This bill would also make it much easier for people to create new universities, known as "alternative providers". Some of these could be run by non-profits or local further education colleges, but others could be run by for-profit commercial organisations. They could charge any fees they want – but their students would only get government loans of up to £6,000. The bill would allow these providers to offer degrees from day one and to gain university status in six years – a process which has previously taken decades.

Last time the government tried to encourage private higher education colleges, the experiment was considered a disaster by many, with the National Audit Office reporting worryingly high dropout rates and abuse of the student loan system.

The idea that for-profit private universities will drive up academic standards is based more on "faith and hope" than fact, says Professor Wolf. They'll be driven by short-term profit, not stability for students, she adds. Government analysis found huge volatility among alternative providers (which includes private colleges and universities). Around 12 percent of them have ceased to trade over the last five years.

There's a real danger that students private universities will end up buying 'counterfeit degrees'.

The government has said that universities (both public and private) that are accessing student loans must have a student protection plan, outlining how undergrads would be able to carry on studying if their university gets into trouble. But the details are hazy.

Even if a student is able to complete their course, what happens if the degree they end up with is worthless because nobody has heard of the university they once attended? There's a real danger that students entering such private universities will end up buying "counterfeit degrees", says professor Alan Smithers, director of the centre for education and employment research at the University of Buckingham. "They'll get [a degree] and then they'll find it doesn't buy anything when it comes to employment."

The government has stated explicitly that it will not step in to prevent a university going bankrupt. But most experts argue that this is only really the case for private universities, and that in practice, traditional public-funded universities wouldn't be allowed to simply disappear. "There's always shades of grey between letting a university go bust. There are takeovers, there are mergers, there is restructuring, there are a bunch of others things you can do," says Nick Hillman.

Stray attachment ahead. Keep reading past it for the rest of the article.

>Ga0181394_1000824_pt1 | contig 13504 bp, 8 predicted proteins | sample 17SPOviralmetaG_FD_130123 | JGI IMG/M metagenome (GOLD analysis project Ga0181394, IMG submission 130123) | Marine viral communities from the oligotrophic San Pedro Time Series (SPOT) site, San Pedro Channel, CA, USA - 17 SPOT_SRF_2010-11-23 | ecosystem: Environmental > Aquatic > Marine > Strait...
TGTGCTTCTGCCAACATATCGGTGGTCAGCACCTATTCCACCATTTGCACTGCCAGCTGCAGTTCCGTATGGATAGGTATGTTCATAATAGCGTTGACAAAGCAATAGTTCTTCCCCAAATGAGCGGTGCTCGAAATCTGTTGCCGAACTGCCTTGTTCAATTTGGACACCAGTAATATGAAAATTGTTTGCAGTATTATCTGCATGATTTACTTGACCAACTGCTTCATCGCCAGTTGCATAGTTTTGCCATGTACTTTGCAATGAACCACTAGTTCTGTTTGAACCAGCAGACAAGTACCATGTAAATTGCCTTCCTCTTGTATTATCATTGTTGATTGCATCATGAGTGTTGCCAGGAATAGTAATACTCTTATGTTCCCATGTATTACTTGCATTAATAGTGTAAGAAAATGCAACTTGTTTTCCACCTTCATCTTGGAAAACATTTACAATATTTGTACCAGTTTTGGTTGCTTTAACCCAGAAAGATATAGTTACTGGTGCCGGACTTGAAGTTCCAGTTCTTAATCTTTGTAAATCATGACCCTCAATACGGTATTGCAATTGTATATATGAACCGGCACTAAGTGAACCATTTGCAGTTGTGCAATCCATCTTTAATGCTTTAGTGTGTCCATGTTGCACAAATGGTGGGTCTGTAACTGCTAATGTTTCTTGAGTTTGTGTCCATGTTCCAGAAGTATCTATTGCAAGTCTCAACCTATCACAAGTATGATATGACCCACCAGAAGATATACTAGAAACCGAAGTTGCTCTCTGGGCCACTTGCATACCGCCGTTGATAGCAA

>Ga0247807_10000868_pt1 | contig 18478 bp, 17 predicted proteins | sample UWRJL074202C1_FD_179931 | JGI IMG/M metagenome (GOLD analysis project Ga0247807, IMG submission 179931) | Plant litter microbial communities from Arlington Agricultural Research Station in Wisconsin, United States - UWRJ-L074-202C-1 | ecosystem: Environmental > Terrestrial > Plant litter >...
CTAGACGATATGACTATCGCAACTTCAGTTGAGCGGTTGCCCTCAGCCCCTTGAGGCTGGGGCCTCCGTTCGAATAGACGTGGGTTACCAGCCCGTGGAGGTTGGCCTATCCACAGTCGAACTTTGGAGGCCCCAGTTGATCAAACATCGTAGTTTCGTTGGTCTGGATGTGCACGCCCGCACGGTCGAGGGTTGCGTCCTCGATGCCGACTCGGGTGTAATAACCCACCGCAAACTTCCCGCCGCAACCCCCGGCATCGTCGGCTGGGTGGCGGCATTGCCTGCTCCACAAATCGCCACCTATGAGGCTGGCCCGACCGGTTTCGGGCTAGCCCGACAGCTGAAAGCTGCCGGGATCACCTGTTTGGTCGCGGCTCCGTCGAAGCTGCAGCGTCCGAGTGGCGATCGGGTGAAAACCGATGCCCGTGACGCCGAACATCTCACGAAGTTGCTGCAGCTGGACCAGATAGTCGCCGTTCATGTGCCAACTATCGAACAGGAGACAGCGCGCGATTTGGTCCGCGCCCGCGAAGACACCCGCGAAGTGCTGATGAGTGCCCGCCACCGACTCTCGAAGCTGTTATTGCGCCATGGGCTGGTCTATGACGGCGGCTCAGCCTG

But even if the university stays afloat, the outcome for staff and students might not be a whole lot better. With a merger some courses would almost certainly be phased out, potentially forcing students to transfer elsewhere. A private takeover could change the shape of a uni even more significantly – Carl Lygo believes it's possible that chunks of UK higher education could be bought up by Chinese and Russian private investors whose emphasis would be on profit.

It's not hard to work out which universities are most at risk of being forced into an emergency merger or private takeover. "If you're a university which doesn't have very high prestige, in an area where there are lots of other universities, it's quite likely you're going to find it pretty tough," says Professor Wolf. These, however, are often the universities that often do the most to recruit and teach students from less privileged backgrounds.

The government's reforms are supposed to be about giving students more choice and getting more students from poorer backgrounds into university. But many are doubtful that students are actually going to benefit from any of this. Professor Wolf believes that there are no clear protections for students in the bill. Her warning is clear: "If I was a student I would be very concerned about what is happening."